Baltimore City Council to Introduce Water Affordability Package in 2018
Baltimore is the latest U.S. city to reassess water aid for the poor.
By Brett Walton, Circle of Blue
The Baltimore City Council is developing legislation to lower water bills for poor households. The Council expects that the legislative package, which could include a requirement to tie water bills to household income, will be introduced in the beginning of 2018.
“We’re working on comprehensive legislation to reform water policy in Baltimore,” Lester Davis, a spokesman for Bernard Young, the Council president, told Circle of Blue. Young is leading the Council’s work on the affordability legislation.
An income-based rate would follow the path blazed by Philadelphia, which began offering such a rate in July.
The Council, as it is developing its approach, has been in discussion with advocacy groups such as Food and Water Watch and city agencies like the Baltimore City Department of Public Works.
Advocates argue that rising city water bills are a reason for change. The cost of water for a family of four using 50 gallons per person per day has increased 80 percent since 2010, according to Circle of Blue calculations. Rates are scheduled to rise another 10 percent next year. Not surprisingly, many households have fallen behind. An Abell Foundation report found that some 10,200 accounts were eligible for shut off in May 2016. The city’s poverty rate is 22 percent, more than eight percentage points higher than the national rate.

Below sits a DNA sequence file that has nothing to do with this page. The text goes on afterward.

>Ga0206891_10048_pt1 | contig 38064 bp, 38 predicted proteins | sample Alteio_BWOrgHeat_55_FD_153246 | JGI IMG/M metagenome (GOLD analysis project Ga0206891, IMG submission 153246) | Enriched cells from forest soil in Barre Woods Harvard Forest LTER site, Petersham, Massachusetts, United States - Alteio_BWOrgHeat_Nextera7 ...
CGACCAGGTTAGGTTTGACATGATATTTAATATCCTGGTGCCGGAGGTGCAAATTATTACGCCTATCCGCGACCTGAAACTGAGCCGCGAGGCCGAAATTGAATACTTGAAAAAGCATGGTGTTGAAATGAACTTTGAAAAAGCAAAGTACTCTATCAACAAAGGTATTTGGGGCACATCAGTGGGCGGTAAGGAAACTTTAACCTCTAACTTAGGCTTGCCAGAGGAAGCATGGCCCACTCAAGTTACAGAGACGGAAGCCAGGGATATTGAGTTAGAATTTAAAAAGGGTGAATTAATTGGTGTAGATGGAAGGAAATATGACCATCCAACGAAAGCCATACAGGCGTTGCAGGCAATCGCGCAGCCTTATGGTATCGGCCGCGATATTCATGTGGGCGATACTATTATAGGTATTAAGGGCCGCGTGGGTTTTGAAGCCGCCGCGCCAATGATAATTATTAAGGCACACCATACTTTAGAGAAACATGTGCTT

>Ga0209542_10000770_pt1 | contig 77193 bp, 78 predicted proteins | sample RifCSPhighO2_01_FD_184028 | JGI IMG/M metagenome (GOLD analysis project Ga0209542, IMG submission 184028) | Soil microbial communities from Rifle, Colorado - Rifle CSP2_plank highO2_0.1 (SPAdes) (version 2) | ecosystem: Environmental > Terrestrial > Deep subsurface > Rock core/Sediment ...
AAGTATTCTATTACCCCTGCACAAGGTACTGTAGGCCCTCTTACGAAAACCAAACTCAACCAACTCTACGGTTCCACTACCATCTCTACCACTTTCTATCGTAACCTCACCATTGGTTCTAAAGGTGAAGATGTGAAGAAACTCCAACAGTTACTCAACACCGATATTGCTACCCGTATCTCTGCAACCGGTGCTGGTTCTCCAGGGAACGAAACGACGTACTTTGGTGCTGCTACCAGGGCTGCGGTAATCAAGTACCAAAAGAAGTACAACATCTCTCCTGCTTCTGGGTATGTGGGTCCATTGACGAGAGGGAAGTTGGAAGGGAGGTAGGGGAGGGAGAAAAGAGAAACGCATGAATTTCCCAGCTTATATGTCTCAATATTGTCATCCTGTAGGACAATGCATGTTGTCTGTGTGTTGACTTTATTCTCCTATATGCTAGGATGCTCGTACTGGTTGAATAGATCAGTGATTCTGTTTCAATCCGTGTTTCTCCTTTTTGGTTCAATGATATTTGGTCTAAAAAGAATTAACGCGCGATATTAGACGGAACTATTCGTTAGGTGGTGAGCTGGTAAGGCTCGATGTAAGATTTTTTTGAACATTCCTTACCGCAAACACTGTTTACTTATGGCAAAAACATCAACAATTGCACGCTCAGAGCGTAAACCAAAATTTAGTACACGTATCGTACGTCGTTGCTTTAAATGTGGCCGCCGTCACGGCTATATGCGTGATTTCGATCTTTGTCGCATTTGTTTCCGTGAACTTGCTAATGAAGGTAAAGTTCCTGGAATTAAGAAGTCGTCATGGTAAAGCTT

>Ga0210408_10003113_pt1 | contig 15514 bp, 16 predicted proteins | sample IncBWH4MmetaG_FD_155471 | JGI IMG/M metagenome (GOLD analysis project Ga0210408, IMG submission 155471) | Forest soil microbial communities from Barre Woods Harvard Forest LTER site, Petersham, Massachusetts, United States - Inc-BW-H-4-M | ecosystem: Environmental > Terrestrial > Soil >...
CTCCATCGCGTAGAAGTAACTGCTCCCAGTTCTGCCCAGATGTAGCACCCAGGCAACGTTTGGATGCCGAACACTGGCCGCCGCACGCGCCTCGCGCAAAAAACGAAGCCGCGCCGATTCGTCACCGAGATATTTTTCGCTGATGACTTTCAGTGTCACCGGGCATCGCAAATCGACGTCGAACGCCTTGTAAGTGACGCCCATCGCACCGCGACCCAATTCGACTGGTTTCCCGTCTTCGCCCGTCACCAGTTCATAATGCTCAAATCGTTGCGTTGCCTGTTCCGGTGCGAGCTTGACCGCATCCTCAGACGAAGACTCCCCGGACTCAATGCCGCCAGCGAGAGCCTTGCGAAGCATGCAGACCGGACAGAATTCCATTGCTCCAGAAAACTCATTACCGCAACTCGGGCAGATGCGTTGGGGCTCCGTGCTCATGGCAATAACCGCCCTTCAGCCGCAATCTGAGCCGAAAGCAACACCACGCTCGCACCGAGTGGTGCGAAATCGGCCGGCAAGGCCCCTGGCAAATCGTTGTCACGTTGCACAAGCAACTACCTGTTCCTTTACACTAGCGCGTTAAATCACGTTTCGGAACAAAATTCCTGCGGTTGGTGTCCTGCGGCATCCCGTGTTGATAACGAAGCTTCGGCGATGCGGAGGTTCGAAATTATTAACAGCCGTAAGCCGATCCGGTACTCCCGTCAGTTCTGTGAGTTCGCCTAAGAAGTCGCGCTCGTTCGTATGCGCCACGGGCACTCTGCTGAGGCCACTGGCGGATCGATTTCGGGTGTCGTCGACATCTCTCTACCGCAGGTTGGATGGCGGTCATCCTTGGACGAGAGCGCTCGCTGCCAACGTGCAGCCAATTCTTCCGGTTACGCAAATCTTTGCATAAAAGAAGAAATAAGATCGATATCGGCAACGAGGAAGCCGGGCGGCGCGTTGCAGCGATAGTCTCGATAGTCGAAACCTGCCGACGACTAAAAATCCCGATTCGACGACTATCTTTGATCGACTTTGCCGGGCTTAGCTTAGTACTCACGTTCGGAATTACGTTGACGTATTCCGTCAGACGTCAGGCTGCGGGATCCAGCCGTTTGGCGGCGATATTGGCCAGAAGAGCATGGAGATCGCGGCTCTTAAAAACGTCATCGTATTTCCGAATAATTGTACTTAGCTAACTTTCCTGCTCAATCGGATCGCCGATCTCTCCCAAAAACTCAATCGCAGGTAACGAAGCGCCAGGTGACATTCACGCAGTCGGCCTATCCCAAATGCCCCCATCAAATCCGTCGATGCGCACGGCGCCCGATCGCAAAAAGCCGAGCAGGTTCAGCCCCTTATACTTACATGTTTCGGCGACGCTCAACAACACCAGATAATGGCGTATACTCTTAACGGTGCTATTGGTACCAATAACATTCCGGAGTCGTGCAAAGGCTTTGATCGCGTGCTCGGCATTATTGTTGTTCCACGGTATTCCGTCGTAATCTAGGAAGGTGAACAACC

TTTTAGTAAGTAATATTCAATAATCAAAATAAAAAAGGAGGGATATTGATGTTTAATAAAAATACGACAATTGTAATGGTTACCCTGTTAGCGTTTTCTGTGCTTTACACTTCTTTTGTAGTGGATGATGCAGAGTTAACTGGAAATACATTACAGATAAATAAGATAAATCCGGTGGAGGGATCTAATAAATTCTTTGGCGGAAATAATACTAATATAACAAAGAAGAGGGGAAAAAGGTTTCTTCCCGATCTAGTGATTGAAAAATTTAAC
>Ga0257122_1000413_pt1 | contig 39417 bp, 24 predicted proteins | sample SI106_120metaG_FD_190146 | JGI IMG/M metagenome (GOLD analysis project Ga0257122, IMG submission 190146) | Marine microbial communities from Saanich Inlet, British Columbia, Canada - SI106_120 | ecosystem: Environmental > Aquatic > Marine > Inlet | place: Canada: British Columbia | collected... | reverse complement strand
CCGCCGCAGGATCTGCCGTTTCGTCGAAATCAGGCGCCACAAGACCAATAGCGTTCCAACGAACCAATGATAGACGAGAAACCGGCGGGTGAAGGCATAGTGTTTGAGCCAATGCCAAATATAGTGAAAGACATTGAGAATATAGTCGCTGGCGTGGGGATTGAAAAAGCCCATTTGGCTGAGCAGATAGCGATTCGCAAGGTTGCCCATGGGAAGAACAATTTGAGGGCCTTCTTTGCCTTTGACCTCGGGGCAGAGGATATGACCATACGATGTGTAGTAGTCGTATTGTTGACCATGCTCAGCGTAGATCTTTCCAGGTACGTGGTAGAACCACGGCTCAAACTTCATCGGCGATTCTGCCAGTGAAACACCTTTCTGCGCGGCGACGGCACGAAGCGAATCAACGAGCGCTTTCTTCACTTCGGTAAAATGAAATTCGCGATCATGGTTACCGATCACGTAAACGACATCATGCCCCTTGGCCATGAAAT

Those who are chronically behind on water bills can lose their homes through tax sales. The city sells the right to collect unpaid bills and taxes to investors, who can initiate foreclosure proceedings if the homeowner does not pay the lien plus interest and court costs. The Abell Foundation found 902 properties in 2015 that were subjected to a tax sale because of past-due water bills.
Utility officials, for their part, have reminded the Council that the customer assistance programs are paid for by utility customers and that there is a cost to providing water service.
“As Council members explore ideas about affordability, we explain to them about our expenses, sources of income, and our existing assistance measures,” Jeffrey Raymond, a Department of Public Works spokesman, told Circle of Blue.
The department’s costs will continue to rise. The city agreed to spend $1.6 billion over the next 13 years to reduce sewer overflows into the Patapsco and Back rivers to meet Clean Water Act requirements. Meanwhile, there are fewer customers to pay for the repairs. Baltimore’s population has dropped by eight percent over the last two decades.
The department’s current aid program is open to households that earn less than 175 percent of the federal poverty limit. To be enrolled in the program, which provides a one-time credit of $216, households must have received a shut off notice or be behind in their bills. There are also aid programs that exempt poor households from fees designated for Chesapeake Bay cleanup and stormwater retention.
This type of aid — offering help once a household has late payments — is reactive. Philadelphia officials, justifying their income-based aid program, told Circle of Blue that they wanted to prevent customers from falling behind in payments. Customers need not have past-due balances to sign up.
Davis said that Philadelphia’s program is a model that the Council is looking at.
Brett writes about agriculture, energy, infrastructure, and the politics and economics of water in the United States. He also writes the Federal Water Tap, Circle of Blue’s weekly digest of U.S. government water news. He is the winner of two Society of Environmental Journalists reporting awards, one of the top honors in American environmental journalism: first place for explanatory reporting for a series on septic system pollution in the United States(2016) and third place for beat reporting in a small market (2014). He received the Sierra Club’s Distinguished Service Award in 2018. Brett lives in Seattle, where he hikes the mountains and bakes pies. Contact Brett Walton